Even four months after the Mac Pro’s initial release, Apple appears to be having problems making enough of the high-end cylindrical desktop computer. The company’s store currently shows shipping times of 4-5 weeks for all Mac Pro models, even the stock versions without additional customizations.
Computerworld (which, like Macworld, is owned by IDG) points out that the supply constraints for the new Mac Pro are now worse than that of the iMac back in late 2012 and early 2013, which Apple CEO Tim Cook described as one major cause of the 22-percent decline in Mac revenue the company experienced in that quarter.
Of course, the Mac Pro is no iMac or MacBook, the product lines that make up the vast majority of Mac sales. As such, delays in the Mac Pro cycle won’t have nearly the same impact on Apple’s bottom line as those of the iMac did last year. And even the iMac’s impact was fairly minimal, as the Mac line makes up only a modest chunk of Apple’s revenue: just 11 percent in the last quarter. Mac revenue has, in general, been trending downward since the introduction of the iPad, and that trend will likely continue as sales of tablets and smartphones continue to rise.
So, the Mac Pro, which makes up a very small part of a very small business line for Apple likely won’t materially impact Apple’s bottom line, but the production issues could still hurt Apple’s image. Consumers expect a company like Apple, with its mountains of cash, to be able to quickly resolve any production issues—at least those within its control. So why hasn’t the supply-demand curve on the new Mac Pro evened out by now?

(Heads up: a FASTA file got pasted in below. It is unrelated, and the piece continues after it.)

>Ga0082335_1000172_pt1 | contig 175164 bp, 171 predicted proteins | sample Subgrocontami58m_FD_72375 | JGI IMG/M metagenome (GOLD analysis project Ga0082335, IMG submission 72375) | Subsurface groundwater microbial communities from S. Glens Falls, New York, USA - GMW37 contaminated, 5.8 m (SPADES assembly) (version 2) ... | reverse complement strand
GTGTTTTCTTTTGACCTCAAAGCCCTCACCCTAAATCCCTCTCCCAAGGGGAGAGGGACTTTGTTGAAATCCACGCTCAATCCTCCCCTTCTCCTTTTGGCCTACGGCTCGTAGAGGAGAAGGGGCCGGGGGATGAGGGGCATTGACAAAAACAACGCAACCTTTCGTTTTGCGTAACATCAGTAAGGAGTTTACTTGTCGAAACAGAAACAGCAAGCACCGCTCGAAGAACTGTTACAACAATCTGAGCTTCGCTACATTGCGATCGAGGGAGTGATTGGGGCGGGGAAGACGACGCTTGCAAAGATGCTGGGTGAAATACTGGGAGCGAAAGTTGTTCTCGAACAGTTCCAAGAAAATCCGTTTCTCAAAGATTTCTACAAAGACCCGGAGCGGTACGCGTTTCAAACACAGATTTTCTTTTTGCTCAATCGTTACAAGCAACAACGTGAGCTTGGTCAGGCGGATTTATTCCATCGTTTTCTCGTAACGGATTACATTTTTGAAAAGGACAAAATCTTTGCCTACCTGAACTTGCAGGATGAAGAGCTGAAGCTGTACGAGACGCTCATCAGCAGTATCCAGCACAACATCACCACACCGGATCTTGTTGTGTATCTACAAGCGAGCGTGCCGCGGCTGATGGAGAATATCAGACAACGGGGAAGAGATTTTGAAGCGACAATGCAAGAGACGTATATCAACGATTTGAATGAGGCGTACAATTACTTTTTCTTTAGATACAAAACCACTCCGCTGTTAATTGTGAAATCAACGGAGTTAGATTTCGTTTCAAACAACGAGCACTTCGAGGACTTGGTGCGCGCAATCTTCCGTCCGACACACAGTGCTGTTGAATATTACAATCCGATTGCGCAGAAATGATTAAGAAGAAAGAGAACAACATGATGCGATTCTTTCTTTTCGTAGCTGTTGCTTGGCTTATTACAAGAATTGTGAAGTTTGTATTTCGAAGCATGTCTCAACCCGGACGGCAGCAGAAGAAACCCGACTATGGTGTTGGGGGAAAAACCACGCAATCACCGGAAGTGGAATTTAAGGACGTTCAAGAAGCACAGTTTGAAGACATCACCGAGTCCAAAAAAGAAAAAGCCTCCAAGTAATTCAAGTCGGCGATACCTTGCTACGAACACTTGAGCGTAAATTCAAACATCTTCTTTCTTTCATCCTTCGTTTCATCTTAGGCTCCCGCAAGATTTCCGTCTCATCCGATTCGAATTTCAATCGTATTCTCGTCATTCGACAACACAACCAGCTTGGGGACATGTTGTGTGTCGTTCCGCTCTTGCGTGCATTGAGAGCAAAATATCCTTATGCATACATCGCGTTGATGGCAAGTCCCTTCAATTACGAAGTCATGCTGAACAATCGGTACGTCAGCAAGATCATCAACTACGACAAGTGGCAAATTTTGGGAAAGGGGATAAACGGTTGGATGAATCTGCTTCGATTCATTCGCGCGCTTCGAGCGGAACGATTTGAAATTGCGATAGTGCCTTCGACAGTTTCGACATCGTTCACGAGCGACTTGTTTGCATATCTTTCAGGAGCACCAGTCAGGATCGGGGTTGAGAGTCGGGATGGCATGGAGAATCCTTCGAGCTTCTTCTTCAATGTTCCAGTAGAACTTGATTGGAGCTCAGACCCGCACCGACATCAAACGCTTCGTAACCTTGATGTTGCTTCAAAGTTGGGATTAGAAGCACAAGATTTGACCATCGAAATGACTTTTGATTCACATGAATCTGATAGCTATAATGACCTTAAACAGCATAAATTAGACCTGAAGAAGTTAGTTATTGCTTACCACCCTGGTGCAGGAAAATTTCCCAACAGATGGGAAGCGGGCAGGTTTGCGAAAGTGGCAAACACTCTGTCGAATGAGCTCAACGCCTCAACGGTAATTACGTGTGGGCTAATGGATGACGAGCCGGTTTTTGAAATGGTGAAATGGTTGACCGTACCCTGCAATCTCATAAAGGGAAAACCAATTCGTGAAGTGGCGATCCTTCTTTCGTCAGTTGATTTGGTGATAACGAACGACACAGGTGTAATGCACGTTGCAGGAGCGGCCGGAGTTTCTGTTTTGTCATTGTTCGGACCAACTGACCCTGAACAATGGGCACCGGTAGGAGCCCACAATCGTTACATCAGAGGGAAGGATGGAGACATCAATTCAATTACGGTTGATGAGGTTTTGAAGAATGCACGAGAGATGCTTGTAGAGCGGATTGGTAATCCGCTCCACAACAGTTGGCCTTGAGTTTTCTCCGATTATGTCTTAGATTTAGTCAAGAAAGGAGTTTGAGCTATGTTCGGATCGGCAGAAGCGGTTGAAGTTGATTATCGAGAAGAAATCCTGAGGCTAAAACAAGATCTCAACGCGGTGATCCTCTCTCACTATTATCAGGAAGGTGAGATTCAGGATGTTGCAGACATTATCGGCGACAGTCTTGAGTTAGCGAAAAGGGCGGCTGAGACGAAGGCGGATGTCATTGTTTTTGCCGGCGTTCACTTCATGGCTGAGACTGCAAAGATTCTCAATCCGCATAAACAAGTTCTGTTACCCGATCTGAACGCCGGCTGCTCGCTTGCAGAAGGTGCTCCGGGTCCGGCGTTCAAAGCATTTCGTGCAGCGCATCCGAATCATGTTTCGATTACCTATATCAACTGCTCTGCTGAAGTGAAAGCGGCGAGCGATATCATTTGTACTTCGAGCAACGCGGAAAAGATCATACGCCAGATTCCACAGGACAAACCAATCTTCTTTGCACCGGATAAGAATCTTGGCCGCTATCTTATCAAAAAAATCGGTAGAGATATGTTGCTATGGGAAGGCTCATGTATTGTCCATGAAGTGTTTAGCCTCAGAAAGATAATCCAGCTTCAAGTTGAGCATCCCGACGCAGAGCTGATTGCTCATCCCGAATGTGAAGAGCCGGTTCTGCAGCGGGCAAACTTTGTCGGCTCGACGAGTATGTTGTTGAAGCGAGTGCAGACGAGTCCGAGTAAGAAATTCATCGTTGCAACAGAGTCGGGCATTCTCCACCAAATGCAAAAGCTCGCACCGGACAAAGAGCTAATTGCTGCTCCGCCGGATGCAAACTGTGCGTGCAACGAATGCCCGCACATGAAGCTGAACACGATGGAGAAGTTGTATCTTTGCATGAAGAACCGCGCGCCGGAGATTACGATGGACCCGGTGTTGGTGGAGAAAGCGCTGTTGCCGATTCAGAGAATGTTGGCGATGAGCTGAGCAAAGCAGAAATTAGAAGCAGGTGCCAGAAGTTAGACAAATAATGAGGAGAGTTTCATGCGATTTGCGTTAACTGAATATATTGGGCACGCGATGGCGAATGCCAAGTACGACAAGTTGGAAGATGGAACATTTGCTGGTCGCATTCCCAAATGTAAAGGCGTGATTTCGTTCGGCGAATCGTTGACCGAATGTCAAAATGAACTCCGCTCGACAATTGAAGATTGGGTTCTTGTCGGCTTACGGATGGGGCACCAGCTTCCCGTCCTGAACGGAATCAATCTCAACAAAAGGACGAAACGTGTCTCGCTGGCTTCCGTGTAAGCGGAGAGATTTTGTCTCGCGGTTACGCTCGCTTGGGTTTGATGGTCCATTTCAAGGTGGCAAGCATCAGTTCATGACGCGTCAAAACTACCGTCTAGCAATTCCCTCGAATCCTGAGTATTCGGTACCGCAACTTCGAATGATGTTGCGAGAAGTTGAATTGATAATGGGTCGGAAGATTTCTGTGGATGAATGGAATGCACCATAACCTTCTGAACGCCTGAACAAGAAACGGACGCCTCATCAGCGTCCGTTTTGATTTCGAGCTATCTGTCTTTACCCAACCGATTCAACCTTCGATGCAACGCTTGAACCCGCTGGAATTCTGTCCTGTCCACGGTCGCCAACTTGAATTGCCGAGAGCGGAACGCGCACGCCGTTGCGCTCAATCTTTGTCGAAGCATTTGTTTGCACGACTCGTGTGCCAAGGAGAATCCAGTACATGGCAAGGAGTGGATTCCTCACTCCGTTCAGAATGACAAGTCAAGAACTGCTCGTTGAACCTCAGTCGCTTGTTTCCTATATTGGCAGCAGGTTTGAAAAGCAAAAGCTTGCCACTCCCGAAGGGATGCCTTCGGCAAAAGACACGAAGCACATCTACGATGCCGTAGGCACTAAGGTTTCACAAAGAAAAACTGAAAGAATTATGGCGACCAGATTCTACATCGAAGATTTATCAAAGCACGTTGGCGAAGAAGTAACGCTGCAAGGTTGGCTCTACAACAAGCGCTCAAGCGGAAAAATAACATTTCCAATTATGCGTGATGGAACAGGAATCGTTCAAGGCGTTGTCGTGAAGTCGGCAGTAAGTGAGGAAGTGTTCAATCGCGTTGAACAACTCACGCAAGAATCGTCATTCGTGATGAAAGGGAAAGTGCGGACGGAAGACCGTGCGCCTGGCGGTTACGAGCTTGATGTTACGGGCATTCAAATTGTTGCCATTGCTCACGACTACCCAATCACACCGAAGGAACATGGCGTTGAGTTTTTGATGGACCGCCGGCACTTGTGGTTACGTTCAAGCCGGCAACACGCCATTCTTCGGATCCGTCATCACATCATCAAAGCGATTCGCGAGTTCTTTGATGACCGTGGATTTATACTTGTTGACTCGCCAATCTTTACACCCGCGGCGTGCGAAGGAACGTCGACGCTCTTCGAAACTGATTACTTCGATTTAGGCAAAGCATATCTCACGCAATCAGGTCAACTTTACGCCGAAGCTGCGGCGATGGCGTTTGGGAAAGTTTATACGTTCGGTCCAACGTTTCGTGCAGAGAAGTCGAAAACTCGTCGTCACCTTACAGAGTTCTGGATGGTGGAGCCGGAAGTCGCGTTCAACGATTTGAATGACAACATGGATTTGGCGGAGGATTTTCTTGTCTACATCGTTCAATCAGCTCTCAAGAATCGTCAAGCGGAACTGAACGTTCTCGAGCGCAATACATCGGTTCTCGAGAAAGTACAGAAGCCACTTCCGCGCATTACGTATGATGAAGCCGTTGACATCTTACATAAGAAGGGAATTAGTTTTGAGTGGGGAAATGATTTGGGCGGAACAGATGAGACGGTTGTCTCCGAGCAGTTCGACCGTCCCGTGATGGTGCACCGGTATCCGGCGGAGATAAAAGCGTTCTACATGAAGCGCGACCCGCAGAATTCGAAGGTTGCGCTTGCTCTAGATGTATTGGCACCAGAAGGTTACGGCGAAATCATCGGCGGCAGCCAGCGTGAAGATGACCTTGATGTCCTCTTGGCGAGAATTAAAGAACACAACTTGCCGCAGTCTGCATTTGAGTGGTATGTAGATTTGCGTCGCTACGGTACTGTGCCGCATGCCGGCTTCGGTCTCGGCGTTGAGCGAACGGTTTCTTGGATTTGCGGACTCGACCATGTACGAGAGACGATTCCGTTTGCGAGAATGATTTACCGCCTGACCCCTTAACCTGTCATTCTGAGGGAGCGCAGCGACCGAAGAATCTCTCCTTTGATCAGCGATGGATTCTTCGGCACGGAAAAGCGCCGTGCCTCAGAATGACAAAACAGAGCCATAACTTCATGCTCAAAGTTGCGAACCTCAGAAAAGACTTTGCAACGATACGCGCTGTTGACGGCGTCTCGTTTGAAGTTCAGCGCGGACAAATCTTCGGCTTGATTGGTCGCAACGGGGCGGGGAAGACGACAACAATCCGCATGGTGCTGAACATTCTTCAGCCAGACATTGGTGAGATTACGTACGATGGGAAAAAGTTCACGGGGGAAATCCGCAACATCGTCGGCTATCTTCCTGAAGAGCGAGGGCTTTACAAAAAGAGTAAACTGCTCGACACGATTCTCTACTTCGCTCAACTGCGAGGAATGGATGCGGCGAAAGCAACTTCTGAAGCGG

While we don’t know the exact reasons for the delay, a few likely contenders jump to the top of the list. First, and perhaps most probable, is the manufacturing process itself. Apple chose to invest some $100 million in a new manufacturing plant in the U.S., with the Mac Pro being the first Apple product to receive the “Assembled in the U.S.A.” treatment.
Analyst Horace Dediu of Asymco told Macworld that new factories “tend to run below peak capacity” as they get up and running, and that those constraints can play a role in why shipping times haven’t improved.
Similarly, when a company rolls out a new product, it makes educated guesses as to how many units it needs to produce in a day, week, or month in order to meet the demand for the product. Dediu further noted that the production capacity was “probably not designed to meet initial demand but rather the long term level of sales, which is not very high given the price and market size.”
If Apple did in fact choose to set its production levels for the long-term, that would largely account for the shipping delays, as there tends to be a rush of buyers when a product firsts hits the market, with demand flattening out over time.
So, even though early demand may be higher than Apple expected and it can take a while to get a new plant running up to full capacity, the effects this will have on Apple’s image and bottom line is minimal. The Mac Pro delays may be the worst in recent memory for Apple, but they only impact a handful of the company’s customers—most of whom are probably willing to wait for the new machine anyway.
Regardless of the underlying reasons, analysts are likely to quiz Apple CEO Tim Cook about the delays during next week’s quarterly earnings call, even if it doesn’t have a hugely material impact on the company’s figures.